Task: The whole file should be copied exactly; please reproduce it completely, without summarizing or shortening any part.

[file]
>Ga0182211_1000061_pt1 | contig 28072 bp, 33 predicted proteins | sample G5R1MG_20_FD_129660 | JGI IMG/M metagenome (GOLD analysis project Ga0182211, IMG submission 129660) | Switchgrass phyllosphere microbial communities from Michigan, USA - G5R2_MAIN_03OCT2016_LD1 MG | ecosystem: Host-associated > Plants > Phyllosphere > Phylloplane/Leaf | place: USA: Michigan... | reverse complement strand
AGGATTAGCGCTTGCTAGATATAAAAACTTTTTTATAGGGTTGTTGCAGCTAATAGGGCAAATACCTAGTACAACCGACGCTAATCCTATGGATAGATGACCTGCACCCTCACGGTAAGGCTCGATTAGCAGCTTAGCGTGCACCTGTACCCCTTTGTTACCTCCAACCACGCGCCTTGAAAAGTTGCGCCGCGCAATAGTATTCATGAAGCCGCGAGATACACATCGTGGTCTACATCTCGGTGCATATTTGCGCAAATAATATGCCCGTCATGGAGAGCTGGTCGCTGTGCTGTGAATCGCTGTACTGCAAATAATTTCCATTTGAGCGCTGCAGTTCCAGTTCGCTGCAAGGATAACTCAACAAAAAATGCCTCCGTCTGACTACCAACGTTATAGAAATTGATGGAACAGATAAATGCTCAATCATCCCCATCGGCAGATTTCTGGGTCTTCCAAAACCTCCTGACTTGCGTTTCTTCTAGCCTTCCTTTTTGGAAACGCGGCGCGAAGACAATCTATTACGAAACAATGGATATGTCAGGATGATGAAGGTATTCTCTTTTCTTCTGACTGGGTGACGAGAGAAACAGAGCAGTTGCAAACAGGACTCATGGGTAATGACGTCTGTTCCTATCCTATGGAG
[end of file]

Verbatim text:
>Ga0182211_1000061_pt1 | contig 28072 bp, 33 predicted proteins | sample G5R1MG_20_FD_129660 | JGI IMG/M metagenome (GOLD analysis project Ga0182211, IMG submission 129660) | Switchgrass phyllosphere microbial communities from Michigan, USA - G5R2_MAIN_03OCT2016_LD1 MG | ecosystem: Host-associated > Plants > Phyllosphere > Phylloplane/Leaf | place: USA: Michigan... | reverse complement strand
AGGATTAGCGCTTGCTAGATATAAAAACTTTTTTATAGGGTTGTTGCAGCTAATAGGGCAAATACCTAGTACAACCGACGCTAATCCTATGGATAGATGACCTGCACCCTCACGGTAAGGCTCGATTAGCAGCTTAGCGTGCACCTGTACCCCTTTGTTACCTCCAACCACGCGCCTTGAAAAGTTGCGCCGCGCAATAGTATTCATGAAGCCGCGAGATACACATCGTGGTCTACATCTCGGTGCATATTTGCGCAAATAATATGCCCGTCATGGAGAGCTGGTCGCTGTGCTGTGAATCGCTGTACTGCAAATAATTTCCATTTGAGCGCTGCAGTTCCAGTTCGCTGCAAGGATAACTCAACAAAAAATGCCTCCGTCTGACTACCAACGTTATAGAAATTGATGGAACAGATAAATGCTCAATCATCCCCATCGGCAGATTTCTGGGTCTTCCAAAACCTCCTGACTTGCGTTTCTTCTAGCCTTCCTTTTTGGAAACGCGGCGCGAAGACAATCTATTACGAAACAATGGATATGTCAGGATGATGAAGGTATTCTCTTTTCTTCTGACTGGGTGACGAGAGAAACAGAGCAGTTGCAAACAGGACTCATGGGTAATGACGTCTGTTCCTATCCTATGGAG